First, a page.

Paper ID: 1139 Title: PEWA: Patch-based Exponentially Weighted Aggregation for image denoising
Current Reviews

Submitted by Assigned_Reviewer_12

Q1: Comments to author(s). First provide a summary of the paper, and then address the following criteria: Quality, clarity, originality and significance. (For detailed reviewing guidelines, see http://nips.cc/PaperInformation/ReviewerInstructions)
This paper proposes a denoising algorithm based on non-local image statistics and patch repetition by combining the advantages of NL-means and Exponentially Weighted Aggregation (EWA). The computation of the aggregated estimator is done using MCMC and results are comparable to state-of-the-art algorithms.

Pluses:
1) the method seems simple and straightforward to implement.
2) the experiments and results are convincing.

Minus:
In terms of explaining *why* the method works, the text leaves something to be desired. E.g., in the second paragraph of section 7 ("The proposed implementation proceeds in two identical iterations.") there is no explanation or motivation, besides that "it works".
To be clear, most other parts of the method are somewhat better justified than the example I just gave, but in many cases the reader is left to guess why this or that choice was made or why it improved the results.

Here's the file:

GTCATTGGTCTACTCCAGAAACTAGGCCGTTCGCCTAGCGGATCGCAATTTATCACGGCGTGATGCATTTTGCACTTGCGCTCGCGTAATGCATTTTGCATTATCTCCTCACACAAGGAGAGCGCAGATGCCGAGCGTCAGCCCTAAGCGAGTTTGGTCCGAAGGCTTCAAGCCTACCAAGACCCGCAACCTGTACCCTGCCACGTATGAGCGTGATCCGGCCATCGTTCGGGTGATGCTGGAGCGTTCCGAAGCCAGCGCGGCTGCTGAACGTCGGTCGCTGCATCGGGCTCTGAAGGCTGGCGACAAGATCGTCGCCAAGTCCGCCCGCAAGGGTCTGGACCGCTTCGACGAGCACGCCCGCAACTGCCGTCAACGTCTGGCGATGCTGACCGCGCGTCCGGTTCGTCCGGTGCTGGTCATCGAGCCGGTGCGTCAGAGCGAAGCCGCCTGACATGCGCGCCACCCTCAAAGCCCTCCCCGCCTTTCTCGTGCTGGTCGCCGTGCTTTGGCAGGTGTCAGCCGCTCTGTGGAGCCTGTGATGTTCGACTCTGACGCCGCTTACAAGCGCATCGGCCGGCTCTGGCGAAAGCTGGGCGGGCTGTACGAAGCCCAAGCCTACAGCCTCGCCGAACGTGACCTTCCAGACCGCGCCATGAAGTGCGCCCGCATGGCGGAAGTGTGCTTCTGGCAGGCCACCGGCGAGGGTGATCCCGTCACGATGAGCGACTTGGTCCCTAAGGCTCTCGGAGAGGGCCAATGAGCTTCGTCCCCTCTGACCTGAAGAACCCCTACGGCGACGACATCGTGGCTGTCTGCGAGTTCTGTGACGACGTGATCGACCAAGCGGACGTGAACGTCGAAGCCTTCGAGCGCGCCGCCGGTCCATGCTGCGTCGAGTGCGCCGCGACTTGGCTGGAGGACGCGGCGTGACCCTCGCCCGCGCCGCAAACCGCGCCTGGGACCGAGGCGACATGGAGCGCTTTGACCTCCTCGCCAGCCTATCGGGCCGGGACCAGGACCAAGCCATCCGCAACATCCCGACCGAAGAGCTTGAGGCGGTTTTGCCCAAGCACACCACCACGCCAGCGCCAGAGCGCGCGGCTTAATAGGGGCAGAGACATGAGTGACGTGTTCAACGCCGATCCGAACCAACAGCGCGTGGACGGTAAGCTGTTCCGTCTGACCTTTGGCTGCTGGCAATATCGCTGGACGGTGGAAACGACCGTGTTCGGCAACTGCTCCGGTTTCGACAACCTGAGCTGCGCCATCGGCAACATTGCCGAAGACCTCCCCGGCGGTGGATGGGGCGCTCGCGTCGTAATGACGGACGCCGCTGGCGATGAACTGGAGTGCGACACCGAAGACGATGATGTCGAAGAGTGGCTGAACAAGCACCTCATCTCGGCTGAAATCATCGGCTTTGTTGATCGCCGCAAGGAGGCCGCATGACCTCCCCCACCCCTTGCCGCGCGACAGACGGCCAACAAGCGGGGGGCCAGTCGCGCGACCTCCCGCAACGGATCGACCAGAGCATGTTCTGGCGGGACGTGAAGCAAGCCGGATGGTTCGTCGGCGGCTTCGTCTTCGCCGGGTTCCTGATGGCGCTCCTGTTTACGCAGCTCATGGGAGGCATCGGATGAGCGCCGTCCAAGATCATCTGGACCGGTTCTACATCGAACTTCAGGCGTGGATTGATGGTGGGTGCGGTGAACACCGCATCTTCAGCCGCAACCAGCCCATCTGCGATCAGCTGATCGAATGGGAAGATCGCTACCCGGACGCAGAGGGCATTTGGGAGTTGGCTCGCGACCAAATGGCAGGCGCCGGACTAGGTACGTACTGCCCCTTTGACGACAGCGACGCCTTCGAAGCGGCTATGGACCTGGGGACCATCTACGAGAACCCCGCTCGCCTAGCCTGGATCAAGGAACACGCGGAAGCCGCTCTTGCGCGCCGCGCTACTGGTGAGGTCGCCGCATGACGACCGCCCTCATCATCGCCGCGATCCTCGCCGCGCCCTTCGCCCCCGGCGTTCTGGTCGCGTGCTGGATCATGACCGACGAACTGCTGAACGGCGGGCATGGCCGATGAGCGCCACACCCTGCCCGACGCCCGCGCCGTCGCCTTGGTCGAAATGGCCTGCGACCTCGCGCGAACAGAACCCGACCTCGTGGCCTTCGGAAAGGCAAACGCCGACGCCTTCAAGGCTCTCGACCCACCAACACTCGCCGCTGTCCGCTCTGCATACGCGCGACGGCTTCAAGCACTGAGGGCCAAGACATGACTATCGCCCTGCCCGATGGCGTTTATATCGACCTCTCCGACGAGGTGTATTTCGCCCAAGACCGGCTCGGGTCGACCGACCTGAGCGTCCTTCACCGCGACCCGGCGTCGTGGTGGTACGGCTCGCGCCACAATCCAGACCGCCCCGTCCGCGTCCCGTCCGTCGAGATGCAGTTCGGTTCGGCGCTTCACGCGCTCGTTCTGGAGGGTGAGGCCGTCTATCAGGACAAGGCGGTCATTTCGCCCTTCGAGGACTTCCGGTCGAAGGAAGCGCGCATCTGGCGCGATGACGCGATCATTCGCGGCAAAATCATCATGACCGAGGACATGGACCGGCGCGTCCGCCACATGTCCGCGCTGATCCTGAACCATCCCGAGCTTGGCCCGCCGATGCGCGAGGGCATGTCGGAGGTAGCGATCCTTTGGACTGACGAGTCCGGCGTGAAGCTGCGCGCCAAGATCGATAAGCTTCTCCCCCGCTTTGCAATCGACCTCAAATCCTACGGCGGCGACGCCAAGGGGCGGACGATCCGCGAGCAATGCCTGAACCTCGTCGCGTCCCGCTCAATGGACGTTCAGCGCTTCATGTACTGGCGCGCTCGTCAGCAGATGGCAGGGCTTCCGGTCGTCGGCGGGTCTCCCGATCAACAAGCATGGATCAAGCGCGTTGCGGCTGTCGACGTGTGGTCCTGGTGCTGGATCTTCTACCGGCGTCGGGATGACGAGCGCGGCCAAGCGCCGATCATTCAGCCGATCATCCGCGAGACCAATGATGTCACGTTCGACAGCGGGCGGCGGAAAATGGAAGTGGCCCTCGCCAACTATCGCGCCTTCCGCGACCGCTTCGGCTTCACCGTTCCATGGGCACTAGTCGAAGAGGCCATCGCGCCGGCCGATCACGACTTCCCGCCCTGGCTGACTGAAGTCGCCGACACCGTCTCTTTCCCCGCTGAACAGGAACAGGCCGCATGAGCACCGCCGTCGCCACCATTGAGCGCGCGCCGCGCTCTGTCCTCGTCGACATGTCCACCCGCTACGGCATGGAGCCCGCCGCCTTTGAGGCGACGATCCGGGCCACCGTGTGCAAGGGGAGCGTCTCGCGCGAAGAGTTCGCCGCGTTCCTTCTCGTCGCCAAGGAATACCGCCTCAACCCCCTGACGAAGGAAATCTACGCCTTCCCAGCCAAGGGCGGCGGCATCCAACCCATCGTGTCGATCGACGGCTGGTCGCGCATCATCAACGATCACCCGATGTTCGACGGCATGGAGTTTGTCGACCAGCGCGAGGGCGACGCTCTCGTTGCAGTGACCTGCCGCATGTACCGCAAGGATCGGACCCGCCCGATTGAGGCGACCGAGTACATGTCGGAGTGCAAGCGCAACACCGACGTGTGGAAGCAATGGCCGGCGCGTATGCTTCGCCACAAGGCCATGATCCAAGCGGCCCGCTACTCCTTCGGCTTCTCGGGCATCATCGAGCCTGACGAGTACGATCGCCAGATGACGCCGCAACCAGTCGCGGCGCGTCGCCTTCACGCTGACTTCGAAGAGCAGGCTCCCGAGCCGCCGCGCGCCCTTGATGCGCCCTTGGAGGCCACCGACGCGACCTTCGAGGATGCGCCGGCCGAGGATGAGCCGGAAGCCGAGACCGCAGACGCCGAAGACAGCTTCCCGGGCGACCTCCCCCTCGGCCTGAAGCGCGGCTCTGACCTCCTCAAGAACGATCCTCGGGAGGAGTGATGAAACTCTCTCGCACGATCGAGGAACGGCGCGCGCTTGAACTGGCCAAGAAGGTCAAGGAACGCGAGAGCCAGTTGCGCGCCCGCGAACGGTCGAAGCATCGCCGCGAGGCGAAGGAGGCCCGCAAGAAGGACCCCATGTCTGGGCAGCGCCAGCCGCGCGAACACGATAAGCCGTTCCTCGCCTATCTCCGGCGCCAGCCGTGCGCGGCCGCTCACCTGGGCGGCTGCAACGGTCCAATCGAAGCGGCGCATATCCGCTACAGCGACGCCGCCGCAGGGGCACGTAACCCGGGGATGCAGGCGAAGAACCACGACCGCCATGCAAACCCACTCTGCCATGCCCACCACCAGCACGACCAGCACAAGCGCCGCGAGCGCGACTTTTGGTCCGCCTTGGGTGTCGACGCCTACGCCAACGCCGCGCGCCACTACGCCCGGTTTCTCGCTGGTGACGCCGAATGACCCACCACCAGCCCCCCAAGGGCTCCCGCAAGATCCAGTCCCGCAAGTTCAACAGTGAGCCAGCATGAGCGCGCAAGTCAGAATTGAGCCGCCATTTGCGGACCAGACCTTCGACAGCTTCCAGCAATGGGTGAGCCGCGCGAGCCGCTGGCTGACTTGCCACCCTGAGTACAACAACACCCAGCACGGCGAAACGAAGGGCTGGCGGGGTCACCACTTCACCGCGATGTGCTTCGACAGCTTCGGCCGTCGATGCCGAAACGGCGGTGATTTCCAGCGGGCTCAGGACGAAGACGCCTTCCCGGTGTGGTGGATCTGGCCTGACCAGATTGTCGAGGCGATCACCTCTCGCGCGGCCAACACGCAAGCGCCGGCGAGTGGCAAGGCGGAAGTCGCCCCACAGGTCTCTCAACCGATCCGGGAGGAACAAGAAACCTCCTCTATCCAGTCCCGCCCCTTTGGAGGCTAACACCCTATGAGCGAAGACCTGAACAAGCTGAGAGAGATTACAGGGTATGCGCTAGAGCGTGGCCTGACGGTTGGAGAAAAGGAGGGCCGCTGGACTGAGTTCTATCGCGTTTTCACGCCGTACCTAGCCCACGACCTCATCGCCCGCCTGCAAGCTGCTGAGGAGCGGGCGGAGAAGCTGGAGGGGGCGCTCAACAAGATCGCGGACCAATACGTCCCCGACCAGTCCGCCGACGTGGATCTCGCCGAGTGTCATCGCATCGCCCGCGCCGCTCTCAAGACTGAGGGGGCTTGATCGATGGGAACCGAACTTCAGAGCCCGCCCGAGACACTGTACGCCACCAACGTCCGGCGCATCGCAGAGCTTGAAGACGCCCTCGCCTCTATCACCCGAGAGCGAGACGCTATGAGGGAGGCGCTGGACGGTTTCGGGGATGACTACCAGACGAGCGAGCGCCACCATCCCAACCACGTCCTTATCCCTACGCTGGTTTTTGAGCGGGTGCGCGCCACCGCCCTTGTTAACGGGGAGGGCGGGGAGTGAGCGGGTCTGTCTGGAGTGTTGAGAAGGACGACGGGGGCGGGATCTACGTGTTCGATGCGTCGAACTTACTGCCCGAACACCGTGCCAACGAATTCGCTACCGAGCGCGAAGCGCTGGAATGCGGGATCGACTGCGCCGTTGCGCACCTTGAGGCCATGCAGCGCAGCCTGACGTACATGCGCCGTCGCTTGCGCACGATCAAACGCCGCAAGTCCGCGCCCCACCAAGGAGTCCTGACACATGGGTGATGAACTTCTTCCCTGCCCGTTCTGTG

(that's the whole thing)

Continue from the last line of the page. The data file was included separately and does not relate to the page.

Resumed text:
In general, the text can be improved quite a bit if more effort would be put into providing

Another example:
..., several patches are over-represented in the average and many patches are not selected.'' This is confusing: is the over-representation (or under-representation of other patches) a good thing or a bad thing? The mere fact that it is sparse (as mentioned in the next line) doesn't answer this question. May the authors please elaborate on this in their rebuttal?

Minor remarks:
In reference [2], the year has been omitted (2005?).
Line 083: enables''--> enable''.
Line 182: sens''--> sense''
Line 230: equal weight'' --> equal weights''.
Line 307-308: In this sentence, the word recently'' should probably appear only once, not twice.
The method is interesting and sufficiently novel (even though it is not ground-breaking), and the results are convincing.